Het Steen is a medieval fortress in the old city centre of Antwerp, one of Europe's biggest ports. Built after the Viking incursions in the early Middle Ages as the first stone fortress of Antwerp, Het Steen is Antwerp's oldest building and used to be its oldest urban centre.
Previously known as Antwerpen Burcht (fortress), Het Steen gained its current name in around 1520, after significant rebuilding under Charles V. The Dutch word "steen" means "stone", and is used for "fortress" or "castle". The fortress made it possible to control the access to the Scheldt, the river on whose bank it stands. It was used as a prison between 1303 and 1827.
In 1890 Het Steen became the museum of archeology and in 1952 an annex was added to house the ...... view details
Antoing Castle was first mentioned in the 12th century. Although the present structure of the castle dates from the 13th and 15th centuries, it was redesigned in Neo-Gothic style in the 19th century by the French architect Viollet-le-Duc.
The castle at Antoing first belonged to the powerful Melun family, then passed in 1634 to the Princes de Ligne by inheritance, who still own it.... view details
Originally built between 1220 and 1230 by William of Brabant, the Castle of Corroy-le-Chateau is one of the best-preserved medieval buildings in Belgium, with gigantic round towers and a moat.
After some eight hundred years in the possession of the descendants of William of Brabant, a family dispute led to a court ordering the sale of the castle at public auction. However, the marquis managed to defeat the sale and retain ownership of his ancestral home.
The castle is open for visits.... view details
The first fortified castle on the site was erected around 1240 to defend the Duchy of Brabant against the County of Flanders. However, this fortress was destroyed by Brussels city troops not long after.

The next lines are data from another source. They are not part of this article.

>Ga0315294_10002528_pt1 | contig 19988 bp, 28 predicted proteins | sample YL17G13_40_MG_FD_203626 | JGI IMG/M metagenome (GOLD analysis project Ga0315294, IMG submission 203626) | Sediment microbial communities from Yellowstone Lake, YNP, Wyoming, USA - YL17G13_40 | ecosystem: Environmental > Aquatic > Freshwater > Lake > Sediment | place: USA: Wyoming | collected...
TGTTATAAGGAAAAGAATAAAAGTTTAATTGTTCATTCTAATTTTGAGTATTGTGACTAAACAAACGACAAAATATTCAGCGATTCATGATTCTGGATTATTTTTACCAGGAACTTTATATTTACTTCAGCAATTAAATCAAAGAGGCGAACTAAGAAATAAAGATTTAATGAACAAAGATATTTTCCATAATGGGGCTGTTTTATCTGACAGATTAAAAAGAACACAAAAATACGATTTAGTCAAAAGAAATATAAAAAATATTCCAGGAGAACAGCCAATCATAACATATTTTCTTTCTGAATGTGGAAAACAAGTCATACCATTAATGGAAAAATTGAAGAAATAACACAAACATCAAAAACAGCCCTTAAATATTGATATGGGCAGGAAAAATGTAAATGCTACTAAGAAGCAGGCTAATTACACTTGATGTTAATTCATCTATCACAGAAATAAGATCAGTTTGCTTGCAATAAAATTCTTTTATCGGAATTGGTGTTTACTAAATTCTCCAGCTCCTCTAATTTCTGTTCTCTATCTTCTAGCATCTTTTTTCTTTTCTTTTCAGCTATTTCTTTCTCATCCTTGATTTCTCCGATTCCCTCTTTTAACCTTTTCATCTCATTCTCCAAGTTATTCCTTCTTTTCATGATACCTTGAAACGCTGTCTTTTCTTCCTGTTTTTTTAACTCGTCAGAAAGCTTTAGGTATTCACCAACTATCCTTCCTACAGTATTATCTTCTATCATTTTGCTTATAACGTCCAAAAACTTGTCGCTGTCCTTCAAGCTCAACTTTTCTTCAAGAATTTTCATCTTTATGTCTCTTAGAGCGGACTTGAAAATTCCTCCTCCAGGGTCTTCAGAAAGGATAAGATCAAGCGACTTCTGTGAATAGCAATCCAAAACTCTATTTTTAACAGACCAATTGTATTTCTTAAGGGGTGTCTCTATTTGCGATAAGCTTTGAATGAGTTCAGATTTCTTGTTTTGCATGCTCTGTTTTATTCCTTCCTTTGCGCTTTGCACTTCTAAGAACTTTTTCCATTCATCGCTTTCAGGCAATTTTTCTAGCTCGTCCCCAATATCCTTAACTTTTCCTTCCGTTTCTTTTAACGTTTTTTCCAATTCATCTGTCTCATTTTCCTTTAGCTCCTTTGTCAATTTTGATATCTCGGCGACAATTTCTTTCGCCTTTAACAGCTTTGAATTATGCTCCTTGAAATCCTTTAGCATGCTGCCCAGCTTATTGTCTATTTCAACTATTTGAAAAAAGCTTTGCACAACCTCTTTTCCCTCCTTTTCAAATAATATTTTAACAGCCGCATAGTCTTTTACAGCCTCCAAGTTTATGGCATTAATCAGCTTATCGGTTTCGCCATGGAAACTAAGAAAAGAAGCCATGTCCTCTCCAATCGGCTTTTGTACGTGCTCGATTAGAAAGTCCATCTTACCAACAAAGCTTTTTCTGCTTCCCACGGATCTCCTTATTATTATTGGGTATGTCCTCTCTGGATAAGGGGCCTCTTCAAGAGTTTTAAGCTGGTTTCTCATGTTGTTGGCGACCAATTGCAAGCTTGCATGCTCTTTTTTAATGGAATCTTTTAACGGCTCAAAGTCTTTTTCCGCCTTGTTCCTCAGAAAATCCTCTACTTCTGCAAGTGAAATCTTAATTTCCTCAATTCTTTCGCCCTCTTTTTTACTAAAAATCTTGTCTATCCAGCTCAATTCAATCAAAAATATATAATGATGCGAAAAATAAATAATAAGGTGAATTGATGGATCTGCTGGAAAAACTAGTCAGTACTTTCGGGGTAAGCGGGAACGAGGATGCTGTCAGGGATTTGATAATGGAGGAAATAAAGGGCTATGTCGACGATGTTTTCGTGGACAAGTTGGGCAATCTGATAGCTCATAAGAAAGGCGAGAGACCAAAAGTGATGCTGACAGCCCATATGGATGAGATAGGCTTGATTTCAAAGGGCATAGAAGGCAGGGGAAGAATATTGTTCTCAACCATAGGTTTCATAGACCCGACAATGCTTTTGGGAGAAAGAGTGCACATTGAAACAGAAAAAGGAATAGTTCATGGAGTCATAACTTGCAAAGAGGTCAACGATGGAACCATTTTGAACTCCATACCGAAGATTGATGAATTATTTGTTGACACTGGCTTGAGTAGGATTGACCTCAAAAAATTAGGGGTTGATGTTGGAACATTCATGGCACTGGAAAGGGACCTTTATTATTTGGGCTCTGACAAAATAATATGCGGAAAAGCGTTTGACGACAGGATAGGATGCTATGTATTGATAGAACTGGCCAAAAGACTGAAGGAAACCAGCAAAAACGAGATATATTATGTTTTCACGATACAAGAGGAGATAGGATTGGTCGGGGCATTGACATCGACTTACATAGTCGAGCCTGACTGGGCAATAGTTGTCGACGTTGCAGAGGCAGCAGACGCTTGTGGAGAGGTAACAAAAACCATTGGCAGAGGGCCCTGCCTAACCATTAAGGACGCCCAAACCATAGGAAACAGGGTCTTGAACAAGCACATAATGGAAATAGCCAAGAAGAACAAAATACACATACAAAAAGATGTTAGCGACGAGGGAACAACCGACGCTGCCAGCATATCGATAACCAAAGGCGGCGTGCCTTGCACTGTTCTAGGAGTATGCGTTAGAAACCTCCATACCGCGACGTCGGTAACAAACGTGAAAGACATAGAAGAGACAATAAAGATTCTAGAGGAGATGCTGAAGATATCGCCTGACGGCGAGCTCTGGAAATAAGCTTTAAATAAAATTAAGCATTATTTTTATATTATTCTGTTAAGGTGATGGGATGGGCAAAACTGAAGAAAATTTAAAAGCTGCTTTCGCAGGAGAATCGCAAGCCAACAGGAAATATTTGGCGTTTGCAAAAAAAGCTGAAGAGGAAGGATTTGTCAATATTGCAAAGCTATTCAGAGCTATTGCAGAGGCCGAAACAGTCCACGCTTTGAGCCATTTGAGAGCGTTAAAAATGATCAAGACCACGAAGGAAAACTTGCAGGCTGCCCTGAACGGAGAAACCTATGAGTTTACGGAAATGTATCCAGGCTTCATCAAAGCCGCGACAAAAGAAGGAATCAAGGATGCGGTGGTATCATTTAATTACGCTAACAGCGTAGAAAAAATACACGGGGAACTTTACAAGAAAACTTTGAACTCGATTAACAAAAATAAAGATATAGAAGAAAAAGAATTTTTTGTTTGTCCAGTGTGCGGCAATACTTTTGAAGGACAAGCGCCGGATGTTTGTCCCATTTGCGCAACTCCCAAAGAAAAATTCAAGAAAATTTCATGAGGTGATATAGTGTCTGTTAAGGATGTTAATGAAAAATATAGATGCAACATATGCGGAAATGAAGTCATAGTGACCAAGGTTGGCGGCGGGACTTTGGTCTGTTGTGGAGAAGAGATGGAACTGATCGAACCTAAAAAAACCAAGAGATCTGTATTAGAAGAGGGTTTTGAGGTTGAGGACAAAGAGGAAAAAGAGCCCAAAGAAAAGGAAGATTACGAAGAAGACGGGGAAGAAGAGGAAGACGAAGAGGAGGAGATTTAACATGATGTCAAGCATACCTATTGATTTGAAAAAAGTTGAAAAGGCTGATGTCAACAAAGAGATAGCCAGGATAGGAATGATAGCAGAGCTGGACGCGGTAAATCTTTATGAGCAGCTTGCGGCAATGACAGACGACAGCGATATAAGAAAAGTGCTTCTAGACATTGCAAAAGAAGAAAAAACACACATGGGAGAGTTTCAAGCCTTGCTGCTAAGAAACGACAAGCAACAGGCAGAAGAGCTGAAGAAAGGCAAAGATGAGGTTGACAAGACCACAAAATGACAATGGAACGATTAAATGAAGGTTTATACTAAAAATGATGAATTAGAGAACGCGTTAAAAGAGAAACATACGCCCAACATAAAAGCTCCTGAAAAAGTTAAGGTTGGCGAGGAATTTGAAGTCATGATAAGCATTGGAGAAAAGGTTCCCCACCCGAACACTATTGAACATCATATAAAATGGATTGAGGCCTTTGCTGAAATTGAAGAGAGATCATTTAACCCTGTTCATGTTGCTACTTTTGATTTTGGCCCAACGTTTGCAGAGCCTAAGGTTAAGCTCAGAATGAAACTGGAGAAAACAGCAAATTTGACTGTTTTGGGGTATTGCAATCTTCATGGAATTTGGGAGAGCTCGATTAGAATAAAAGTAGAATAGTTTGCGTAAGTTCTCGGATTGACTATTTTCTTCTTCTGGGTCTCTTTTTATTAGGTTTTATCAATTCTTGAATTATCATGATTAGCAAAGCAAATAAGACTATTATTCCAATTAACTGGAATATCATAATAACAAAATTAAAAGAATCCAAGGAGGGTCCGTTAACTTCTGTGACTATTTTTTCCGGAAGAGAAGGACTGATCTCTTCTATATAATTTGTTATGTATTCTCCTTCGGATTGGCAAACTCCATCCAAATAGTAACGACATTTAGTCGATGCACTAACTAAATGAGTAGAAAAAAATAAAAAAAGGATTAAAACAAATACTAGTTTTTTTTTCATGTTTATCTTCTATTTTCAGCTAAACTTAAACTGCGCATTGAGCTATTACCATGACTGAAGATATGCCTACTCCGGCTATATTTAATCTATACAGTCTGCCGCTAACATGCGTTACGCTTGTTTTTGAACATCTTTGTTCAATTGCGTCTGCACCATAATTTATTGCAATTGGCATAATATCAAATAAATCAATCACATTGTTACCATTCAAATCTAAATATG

At the beginning of the 16th century the Horne family constructed a brick castle on the ruins of the medieval fortress. In the following centuries the castle was inhabited by several noble families. It obtained its medieval appearance as the result of a renovation during the years 1887-1898.
Since 1980 the castle has been owned by the Flemish Community. The castle contains impressive art collections displayed in lavishly decorated historical rooms. A remarkable collection piece is the authentic testament of the famous painter Peter Paul Rubens The castle and its grounds (a park of 50 hectares) are ...... view details
The Gravensteen is a castle in Ghent originating from the Middle Ages. It was built in 1180 by count Philip of Alsace and was modeled after the crusaders castles that Philip of Alsace encountered while he participated in the second crusade.
The castle served as the seat of the Counts of Flanders until they abandoned it in the 14th century. The castle was then used as a courthouse, a prison and eventually decayed. At one time it even served as a factory.
In 1885 the city of Ghent bought the castle and started a renovation project. The newly built houses around the castle were removed and the walls and keep were restored to their original condition. The castle houses a museum with various torture devices (and a guillotine) that were ...... view details